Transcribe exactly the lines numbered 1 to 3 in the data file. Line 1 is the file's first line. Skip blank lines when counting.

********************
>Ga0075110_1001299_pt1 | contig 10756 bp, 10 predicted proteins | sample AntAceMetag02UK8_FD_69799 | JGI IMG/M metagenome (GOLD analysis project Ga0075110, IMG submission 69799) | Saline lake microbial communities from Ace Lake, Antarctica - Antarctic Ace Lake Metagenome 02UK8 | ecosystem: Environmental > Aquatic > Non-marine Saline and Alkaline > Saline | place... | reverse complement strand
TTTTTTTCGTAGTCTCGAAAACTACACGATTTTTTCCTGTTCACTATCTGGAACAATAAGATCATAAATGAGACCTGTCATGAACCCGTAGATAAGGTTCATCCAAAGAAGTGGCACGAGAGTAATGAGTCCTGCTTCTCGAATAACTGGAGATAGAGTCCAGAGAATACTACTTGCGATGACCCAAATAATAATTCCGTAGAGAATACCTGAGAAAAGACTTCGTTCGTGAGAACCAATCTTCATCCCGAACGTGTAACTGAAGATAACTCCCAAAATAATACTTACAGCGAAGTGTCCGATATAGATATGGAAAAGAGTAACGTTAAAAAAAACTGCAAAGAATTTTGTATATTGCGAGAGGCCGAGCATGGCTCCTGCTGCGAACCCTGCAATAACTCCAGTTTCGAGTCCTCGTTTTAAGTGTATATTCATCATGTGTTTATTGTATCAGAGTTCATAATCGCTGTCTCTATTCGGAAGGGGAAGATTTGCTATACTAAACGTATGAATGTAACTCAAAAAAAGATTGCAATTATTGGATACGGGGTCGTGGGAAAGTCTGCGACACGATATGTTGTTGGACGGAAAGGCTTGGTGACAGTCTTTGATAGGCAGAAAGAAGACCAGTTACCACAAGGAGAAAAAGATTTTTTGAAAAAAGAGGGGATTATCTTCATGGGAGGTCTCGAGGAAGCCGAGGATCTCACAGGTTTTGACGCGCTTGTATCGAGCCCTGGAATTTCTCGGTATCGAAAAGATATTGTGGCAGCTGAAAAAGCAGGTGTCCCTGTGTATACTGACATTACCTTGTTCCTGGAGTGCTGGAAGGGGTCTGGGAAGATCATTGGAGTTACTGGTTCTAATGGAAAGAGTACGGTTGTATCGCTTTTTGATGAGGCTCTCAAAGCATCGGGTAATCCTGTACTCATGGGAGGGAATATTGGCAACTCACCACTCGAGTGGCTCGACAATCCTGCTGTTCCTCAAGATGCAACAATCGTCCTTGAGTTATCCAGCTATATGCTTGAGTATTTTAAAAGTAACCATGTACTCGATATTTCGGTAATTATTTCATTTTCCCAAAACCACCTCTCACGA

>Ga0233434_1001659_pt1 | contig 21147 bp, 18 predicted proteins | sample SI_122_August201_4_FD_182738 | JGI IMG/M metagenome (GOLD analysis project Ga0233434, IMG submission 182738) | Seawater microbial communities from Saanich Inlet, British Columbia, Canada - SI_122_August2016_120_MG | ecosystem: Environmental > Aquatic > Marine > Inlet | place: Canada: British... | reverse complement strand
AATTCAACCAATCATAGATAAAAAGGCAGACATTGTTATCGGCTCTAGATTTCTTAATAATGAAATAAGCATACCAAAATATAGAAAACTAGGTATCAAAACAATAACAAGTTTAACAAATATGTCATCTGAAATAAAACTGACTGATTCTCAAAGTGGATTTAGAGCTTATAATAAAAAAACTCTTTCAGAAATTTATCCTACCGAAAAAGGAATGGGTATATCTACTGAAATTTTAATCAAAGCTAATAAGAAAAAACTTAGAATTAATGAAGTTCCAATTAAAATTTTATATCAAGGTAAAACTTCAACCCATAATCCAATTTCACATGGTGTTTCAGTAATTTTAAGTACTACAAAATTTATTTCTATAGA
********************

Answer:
>Ga0075110_1001299_pt1 | contig 10756 bp, 10 predicted proteins | sample AntAceMetag02UK8_FD_69799 | JGI IMG/M metagenome (GOLD analysis project Ga0075110, IMG submission 69799) | Saline lake microbial communities from Ace Lake, Antarctica - Antarctic Ace Lake Metagenome 02UK8 | ecosystem: Environmental > Aquatic > Non-marine Saline and Alkaline > Saline | place... | reverse complement strand
TTTTTTTCGTAGTCTCGAAAACTACACGATTTTTTCCTGTTCACTATCTGGAACAATAAGATCATAAATGAGACCTGTCATGAACCCGTAGATAAGGTTCATCCAAAGAAGTGGCACGAGAGTAATGAGTCCTGCTTCTCGAATAACTGGAGATAGAGTCCAGAGAATACTACTTGCGATGACCCAAATAATAATTCCGTAGAGAATACCTGAGAAAAGACTTCGTTCGTGAGAACCAATCTTCATCCCGAACGTGTAACTGAAGATAACTCCCAAAATAATACTTACAGCGAAGTGTCCGATATAGATATGGAAAAGAGTAACGTTAAAAAAAACTGCAAAGAATTTTGTATATTGCGAGAGGCCGAGCATGGCTCCTGCTGCGAACCCTGCAATAACTCCAGTTTCGAGTCCTCGTTTTAAGTGTATATTCATCATGTGTTTATTGTATCAGAGTTCATAATCGCTGTCTCTATTCGGAAGGGGAAGATTTGCTATACTAAACGTATGAATGTAACTCAAAAAAAGATTGCAATTATTGGATACGGGGTCGTGGGAAAGTCTGCGACACGATATGTTGTTGGACGGAAAGGCTTGGTGACAGTCTTTGATAGGCAGAAAGAAGACCAGTTACCACAAGGAGAAAAAGATTTTTTGAAAAAAGAGGGGATTATCTTCATGGGAGGTCTCGAGGAAGCCGAGGATCTCACAGGTTTTGACGCGCTTGTATCGAGCCCTGGAATTTCTCGGTATCGAAAAGATATTGTGGCAGCTGAAAAAGCAGGTGTCCCTGTGTATACTGACATTACCTTGTTCCTGGAGTGCTGGAAGGGGTCTGGGAAGATCATTGGAGTTACTGGTTCTAATGGAAAGAGTACGGTTGTATCGCTTTTTGATGAGGCTCTCAAAGCATCGGGTAATCCTGTACTCATGGGAGGGAATATTGGCAACTCACCACTCGAGTGGCTCGACAATCCTGCTGTTCCTCAAGATGCAACAATCGTCCTTGAGTTATCCAGCTATATGCTTGAGTATTTTAAAAGTAACCATGTACTCGATATTTCGGTAATTATTTCATTTTCCCAAAACCACCTCTCACGA

>Ga0233434_1001659_pt1 | contig 21147 bp, 18 predicted proteins | sample SI_122_August201_4_FD_182738 | JGI IMG/M metagenome (GOLD analysis project Ga0233434, IMG submission 182738) | Seawater microbial communities from Saanich Inlet, British Columbia, Canada - SI_122_August2016_120_MG | ecosystem: Environmental > Aquatic > Marine > Inlet | place: Canada: British... | reverse complement strand